From HarvestChoice, an international NGO devoted to farming in sub-Saharan African, consisting of governmental agencies and NGOs and coordinated by the International Food Policy Research Institute and the University of Minnesota:

Total cropland in Africa

BLOG Cropland

Irrigated cropland in Africa

BLOG Cropland irrigated

Venezuelan program brings agroecology home

We’ve had a long fascination with agroecology, the practice of growing food with the use of environmentally damaging synthetic fertilizers and corporatized seeds and pesticides.

Giving the ever-growing corporate domination of the American university, it’s no surprise that the best-paid academic scientists are busily churning out highly profitable patented pesticide, veterinary drugs, and plants and animals for the Big Agra and Big Pharma.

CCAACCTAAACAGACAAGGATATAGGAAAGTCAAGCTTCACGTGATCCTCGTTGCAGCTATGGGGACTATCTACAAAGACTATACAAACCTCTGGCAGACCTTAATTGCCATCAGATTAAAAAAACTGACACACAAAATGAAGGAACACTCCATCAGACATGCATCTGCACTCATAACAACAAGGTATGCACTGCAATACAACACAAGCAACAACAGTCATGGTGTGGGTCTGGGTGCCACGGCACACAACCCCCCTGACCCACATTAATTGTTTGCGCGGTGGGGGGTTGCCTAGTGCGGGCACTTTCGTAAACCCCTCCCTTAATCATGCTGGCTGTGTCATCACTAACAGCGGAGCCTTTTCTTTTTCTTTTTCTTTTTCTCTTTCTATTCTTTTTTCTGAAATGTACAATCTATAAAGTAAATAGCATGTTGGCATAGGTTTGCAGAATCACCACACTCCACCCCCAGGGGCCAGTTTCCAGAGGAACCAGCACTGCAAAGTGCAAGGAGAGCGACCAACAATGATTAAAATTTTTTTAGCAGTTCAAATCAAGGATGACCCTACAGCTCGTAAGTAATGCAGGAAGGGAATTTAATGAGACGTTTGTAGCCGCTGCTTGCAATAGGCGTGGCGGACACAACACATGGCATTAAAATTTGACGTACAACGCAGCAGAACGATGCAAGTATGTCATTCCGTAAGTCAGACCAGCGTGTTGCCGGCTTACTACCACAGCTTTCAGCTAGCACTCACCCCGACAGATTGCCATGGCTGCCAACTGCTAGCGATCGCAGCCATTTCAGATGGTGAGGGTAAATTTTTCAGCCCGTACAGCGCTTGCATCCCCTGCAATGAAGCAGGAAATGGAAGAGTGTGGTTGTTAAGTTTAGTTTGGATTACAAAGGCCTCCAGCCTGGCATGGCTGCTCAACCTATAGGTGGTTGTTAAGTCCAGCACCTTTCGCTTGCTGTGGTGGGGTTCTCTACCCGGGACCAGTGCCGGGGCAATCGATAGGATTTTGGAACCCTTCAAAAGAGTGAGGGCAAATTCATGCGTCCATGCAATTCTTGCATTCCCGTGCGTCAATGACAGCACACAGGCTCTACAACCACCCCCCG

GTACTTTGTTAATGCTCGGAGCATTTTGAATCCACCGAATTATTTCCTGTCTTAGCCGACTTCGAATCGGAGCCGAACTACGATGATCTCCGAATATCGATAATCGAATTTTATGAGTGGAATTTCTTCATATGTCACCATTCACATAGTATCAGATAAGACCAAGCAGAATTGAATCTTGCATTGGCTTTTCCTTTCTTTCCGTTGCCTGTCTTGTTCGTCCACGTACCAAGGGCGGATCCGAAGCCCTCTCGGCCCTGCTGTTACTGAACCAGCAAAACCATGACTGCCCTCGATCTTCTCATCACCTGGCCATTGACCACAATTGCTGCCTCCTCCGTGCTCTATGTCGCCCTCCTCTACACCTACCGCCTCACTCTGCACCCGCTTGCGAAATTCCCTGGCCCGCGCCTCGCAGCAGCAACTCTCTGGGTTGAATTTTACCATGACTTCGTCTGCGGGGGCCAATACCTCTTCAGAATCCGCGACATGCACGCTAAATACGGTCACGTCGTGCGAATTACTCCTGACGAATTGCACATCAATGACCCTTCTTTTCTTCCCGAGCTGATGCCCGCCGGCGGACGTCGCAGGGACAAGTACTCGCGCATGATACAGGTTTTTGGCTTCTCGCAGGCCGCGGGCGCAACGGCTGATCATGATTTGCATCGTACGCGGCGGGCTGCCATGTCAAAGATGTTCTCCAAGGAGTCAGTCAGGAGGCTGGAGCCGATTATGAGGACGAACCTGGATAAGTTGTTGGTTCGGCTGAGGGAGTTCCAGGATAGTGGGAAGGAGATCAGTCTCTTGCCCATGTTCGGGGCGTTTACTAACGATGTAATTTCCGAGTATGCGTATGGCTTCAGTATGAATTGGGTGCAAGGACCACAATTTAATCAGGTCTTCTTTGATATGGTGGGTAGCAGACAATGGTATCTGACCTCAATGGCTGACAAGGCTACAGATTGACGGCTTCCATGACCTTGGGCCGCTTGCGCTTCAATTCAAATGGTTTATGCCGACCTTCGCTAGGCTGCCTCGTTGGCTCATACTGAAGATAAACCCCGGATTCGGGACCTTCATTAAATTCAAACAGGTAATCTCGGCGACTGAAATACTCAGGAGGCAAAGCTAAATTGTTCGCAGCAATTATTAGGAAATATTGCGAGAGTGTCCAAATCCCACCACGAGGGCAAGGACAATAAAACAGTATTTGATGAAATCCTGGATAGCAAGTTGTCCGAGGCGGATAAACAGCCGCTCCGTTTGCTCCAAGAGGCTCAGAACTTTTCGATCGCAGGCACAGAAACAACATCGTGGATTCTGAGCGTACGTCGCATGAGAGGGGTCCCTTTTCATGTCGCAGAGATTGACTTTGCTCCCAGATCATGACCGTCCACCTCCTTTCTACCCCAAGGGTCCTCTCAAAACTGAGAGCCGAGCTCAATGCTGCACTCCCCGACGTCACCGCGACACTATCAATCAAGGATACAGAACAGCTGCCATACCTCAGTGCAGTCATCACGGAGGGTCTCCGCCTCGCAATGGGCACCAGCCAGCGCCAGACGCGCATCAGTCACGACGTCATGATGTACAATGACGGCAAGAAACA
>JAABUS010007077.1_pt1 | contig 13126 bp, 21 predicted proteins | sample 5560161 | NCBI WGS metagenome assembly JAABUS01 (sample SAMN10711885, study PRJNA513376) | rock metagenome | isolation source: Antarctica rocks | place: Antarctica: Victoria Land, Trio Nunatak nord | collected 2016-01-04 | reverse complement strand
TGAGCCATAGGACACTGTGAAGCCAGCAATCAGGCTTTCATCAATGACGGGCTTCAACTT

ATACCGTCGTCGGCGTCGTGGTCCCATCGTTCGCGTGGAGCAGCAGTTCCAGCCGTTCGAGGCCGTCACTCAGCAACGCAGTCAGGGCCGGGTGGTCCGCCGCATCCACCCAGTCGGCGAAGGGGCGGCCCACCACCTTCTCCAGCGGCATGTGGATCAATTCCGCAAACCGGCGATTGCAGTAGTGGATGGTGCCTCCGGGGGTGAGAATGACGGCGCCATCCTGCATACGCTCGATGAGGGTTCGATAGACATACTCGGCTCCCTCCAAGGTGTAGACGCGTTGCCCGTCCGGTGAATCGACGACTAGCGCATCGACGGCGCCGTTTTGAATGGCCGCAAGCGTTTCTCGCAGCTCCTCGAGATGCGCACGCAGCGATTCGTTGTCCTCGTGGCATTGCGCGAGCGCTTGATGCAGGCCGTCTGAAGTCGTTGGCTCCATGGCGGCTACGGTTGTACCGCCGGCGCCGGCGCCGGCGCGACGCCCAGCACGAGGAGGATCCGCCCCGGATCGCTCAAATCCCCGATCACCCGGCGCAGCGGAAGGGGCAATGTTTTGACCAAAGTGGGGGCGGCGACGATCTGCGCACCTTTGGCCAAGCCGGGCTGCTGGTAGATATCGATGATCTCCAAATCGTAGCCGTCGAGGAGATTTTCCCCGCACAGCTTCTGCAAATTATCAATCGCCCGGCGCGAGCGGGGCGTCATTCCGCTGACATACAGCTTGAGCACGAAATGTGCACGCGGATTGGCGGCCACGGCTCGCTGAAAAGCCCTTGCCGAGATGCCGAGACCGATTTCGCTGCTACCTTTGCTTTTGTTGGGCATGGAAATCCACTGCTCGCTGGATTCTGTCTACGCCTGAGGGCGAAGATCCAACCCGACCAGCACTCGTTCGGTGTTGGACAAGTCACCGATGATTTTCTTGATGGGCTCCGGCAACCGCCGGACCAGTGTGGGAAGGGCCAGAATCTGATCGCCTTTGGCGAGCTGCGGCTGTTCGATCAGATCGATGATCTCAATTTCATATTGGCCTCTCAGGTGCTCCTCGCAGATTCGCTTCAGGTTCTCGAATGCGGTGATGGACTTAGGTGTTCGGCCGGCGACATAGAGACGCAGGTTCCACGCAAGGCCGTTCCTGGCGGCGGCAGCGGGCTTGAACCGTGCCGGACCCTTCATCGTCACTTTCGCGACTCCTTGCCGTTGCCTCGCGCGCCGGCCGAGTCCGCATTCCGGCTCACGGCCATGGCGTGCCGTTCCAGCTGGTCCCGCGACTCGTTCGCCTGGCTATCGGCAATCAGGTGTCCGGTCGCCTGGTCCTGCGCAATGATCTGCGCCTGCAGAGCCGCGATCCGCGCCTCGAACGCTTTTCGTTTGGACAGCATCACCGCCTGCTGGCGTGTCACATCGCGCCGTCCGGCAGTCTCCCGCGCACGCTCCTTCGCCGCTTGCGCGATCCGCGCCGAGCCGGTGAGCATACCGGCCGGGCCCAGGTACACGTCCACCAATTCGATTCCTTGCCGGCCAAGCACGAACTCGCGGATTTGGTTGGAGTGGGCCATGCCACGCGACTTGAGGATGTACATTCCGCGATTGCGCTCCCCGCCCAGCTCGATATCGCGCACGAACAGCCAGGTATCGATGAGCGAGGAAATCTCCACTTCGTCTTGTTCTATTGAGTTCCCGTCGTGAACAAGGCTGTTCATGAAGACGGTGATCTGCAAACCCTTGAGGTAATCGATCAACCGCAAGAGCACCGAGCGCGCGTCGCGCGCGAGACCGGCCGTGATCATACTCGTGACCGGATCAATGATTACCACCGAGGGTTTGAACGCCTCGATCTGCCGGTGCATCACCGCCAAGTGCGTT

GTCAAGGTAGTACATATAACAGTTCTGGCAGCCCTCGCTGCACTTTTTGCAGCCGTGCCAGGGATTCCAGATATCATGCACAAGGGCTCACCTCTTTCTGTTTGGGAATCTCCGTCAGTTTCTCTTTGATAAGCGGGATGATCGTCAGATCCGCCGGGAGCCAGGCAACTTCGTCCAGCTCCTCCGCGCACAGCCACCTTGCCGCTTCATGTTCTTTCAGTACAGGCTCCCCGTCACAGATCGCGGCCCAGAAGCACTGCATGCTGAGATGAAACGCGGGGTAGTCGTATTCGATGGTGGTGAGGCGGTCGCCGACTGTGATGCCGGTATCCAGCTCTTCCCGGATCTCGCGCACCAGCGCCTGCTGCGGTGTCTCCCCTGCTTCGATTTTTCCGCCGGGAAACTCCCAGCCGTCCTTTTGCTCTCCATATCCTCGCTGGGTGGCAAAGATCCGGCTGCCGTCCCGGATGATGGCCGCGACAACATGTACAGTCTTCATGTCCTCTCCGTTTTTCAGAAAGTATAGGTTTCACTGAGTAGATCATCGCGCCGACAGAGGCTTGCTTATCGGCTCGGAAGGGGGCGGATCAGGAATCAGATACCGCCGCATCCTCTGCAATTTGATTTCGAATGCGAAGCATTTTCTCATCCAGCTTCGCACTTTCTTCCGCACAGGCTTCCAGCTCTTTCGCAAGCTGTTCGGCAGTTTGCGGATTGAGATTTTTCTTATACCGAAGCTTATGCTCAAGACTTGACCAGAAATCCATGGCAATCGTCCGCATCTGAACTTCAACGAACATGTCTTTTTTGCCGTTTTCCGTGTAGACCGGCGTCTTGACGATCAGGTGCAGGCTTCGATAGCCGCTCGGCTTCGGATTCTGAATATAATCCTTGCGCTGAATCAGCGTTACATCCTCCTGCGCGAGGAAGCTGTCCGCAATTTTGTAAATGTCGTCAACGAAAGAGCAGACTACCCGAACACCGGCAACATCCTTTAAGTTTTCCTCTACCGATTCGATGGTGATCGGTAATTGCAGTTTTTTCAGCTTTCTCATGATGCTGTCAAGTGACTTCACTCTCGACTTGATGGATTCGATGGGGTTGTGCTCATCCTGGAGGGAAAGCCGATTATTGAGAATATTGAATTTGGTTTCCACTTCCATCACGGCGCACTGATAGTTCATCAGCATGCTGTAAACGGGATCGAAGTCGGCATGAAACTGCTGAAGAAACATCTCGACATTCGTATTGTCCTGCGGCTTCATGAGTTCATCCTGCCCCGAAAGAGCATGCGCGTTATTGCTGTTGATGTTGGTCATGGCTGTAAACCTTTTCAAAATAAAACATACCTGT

UC Berkeley, which once had one of the country’s finest agroecology programs, has dropped it ad huge Big Agra bucks have flooded the campus, most notably in the form of a half-billion-dollar BP-funded program to create cellulose-chomping bacteria designed to poop out the basic ingredient of clean-burning, high-energy fuel.

So far, with all the original cash spent, there’s still no superfuel, but, golly, there was all that cash, and all those wobnderful corporate connections.

To paraphrase an old and very sexist joke, they know what UC Berkeley is, and they’ve already established the price.

So it’s up to countries like Cuba [previously] and Venezuela [previously] to give backing to agroecological programs.

And that brings us to this report on one Venezuelan agroecology program, via teleSUR English:

Agroecology: A Latin American Movement